It Is As One Body
for John Eaton
the heart breaks, and breaks, and lives by breaking. Stanley Kunitz
it is as one body we inhabit the past, that body learned first and fast in hot snaky rows of a cornfield, some other day and year, gone before here, when a smooth-skinned boy with square fingers and almond eyes slid his hands from breast to belt, centuries she'd known him—felt blood and limb—but time folded their way home, time, thinned and ridged and hollowed by song, knows better even than bone.
this body, its own history submissive even, made of bits trundled up from sand, all woman, all man, bending first into—then out, casting about, in search of itself, as whole—angled and sharp as the shade
of long-leaf pine—what time knows is that it loves
hard lives, those field scarred, hearts lined with pitch, that boy gone man in broke-sole boots, that girl gone woman, cotton skirt hitched to hip, a crescent scar cupping there the womb—sharing its dichotomies, its shape with the heart.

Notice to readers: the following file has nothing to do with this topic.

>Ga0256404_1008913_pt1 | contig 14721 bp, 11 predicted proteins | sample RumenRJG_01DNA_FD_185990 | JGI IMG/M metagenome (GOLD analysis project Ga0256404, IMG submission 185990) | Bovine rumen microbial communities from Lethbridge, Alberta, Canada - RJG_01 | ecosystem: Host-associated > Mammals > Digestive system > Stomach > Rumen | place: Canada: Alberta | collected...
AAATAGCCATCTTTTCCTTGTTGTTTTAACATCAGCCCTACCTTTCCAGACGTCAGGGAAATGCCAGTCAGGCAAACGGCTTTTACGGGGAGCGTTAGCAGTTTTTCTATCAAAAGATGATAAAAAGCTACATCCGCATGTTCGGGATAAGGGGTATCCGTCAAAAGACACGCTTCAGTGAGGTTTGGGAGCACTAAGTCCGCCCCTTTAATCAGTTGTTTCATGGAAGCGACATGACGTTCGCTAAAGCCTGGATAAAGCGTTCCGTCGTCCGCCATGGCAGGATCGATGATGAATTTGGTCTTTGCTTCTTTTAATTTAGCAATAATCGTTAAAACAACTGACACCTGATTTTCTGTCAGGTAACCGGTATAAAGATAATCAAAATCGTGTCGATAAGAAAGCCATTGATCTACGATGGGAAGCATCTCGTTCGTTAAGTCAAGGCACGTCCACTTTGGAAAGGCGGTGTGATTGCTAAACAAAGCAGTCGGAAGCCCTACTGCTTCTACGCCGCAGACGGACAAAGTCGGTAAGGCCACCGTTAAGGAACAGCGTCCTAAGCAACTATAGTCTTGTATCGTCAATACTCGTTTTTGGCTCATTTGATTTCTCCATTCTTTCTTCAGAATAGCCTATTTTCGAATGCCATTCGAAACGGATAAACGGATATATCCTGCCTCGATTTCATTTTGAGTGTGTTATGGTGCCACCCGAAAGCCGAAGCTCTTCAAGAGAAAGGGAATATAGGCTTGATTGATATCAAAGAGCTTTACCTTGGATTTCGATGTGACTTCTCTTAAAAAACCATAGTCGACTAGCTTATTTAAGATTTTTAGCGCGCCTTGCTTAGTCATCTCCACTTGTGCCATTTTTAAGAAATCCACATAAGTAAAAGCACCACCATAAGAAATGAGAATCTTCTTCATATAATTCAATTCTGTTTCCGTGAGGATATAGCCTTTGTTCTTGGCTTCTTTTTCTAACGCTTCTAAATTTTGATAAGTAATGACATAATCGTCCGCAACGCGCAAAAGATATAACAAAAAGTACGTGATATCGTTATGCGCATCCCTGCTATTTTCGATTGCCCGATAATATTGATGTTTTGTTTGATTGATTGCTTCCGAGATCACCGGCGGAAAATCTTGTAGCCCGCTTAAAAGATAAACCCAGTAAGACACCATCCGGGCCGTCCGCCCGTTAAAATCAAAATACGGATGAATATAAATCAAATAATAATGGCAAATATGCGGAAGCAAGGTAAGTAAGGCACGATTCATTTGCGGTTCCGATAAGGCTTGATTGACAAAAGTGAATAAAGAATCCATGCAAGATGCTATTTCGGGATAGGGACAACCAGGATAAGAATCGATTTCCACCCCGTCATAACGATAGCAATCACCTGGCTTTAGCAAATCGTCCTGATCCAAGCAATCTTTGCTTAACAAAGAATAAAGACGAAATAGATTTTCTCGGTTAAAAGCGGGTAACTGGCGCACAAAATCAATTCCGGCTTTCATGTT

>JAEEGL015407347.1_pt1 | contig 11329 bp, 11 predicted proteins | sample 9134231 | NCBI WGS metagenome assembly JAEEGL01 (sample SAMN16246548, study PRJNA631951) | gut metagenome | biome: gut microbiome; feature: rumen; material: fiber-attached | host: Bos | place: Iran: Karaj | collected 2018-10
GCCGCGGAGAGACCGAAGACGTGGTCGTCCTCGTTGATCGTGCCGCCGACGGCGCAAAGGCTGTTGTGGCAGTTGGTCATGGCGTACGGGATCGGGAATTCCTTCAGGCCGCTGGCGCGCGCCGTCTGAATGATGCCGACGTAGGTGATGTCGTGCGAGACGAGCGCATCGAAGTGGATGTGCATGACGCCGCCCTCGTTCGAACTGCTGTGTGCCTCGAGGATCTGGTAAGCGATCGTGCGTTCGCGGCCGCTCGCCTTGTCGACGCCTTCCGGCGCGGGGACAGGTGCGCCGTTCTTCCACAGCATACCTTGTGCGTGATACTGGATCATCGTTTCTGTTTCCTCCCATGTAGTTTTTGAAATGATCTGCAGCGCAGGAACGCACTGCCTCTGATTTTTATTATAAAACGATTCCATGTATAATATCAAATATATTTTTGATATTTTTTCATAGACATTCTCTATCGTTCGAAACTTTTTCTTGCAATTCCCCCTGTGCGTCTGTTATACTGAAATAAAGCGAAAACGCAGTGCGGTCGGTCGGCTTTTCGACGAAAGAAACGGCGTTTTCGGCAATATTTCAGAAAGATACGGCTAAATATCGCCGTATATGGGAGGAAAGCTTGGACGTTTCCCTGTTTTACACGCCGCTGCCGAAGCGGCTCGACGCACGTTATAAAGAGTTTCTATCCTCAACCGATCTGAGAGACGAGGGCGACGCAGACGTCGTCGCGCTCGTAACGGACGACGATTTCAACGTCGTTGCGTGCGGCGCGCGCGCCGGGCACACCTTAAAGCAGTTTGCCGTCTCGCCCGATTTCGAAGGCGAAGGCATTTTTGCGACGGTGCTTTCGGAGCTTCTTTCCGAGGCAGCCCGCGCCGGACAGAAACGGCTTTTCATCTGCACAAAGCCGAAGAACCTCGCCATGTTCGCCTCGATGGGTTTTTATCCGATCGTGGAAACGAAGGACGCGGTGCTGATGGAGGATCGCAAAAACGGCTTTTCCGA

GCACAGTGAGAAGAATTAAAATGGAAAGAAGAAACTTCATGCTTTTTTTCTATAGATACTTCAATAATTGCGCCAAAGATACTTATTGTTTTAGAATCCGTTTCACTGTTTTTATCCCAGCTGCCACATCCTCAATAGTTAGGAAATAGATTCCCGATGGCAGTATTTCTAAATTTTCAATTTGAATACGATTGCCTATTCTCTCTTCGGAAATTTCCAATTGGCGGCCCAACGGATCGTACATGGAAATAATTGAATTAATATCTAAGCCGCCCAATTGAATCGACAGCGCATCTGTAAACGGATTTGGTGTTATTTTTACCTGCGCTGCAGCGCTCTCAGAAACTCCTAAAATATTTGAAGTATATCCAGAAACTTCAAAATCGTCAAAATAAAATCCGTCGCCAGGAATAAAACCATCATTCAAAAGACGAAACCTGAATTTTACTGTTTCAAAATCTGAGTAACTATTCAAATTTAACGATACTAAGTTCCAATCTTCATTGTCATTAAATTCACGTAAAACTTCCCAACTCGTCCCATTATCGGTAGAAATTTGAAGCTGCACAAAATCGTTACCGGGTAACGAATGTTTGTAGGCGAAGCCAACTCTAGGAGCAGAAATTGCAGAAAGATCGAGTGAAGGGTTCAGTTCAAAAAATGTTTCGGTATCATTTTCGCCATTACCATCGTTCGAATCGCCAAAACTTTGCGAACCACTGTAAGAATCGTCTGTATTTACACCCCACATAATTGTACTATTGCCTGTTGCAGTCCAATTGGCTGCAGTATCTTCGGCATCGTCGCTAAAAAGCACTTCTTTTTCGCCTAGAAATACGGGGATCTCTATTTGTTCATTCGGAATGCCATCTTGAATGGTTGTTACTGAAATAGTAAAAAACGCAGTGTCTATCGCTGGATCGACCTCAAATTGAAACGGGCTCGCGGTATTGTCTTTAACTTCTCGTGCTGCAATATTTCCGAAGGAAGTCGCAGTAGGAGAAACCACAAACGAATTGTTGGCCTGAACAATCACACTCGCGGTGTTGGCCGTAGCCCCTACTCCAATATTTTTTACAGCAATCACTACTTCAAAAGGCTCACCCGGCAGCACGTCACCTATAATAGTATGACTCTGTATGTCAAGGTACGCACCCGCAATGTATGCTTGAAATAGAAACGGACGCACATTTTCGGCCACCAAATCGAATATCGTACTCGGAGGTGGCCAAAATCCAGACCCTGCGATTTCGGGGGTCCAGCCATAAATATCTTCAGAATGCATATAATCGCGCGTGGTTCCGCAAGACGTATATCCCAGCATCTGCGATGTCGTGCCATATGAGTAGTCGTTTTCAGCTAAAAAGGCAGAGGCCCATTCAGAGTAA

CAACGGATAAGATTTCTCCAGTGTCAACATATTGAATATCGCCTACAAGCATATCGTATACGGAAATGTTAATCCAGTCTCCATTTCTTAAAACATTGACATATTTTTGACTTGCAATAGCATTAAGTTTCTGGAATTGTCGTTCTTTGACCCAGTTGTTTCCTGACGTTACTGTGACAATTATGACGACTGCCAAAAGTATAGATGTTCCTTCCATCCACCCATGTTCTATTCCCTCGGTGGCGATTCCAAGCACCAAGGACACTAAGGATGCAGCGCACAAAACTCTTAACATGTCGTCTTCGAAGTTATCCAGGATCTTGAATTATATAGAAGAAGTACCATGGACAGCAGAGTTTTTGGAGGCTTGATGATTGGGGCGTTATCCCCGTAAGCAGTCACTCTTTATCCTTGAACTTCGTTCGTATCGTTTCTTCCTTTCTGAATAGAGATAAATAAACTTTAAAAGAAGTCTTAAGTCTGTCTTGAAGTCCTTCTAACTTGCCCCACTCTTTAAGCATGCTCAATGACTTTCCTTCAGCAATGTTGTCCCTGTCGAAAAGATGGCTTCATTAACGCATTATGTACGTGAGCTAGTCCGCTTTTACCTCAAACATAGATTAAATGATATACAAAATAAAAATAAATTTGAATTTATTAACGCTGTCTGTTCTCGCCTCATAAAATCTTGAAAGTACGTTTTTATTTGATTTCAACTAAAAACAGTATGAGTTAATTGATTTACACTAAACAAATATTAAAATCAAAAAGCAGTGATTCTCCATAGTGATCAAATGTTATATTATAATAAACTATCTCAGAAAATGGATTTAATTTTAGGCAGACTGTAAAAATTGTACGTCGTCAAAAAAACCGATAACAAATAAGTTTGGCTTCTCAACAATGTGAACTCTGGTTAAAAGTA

listen! you have what you need—
time giving and heated, left for you, circled, handed over with ceremony that knowing, skin knowing—that the soul flees not out—
when it finds its own again.
Mary Carroll-Hackett took the MFA in Literature and Writing from Bennington College in June 2003. Her fiction and poetry have appeared in more than a hundred journals including Carolina Quarterly, Clackamas Literary Review, Pedestal Magazine, The Potomac, Reed and The Prose-Poem Project. Her chapbook, The Real Politics of Lipstick, was recently named winner of the 2010 annual poetry competition by Slipstream. She currently directs Creative Writing at Longwood University in Farmville, VA where she founded and edits The Dos Passos Review, Briery Creek Press, and The Liam Rector First Book Prize for Poetry.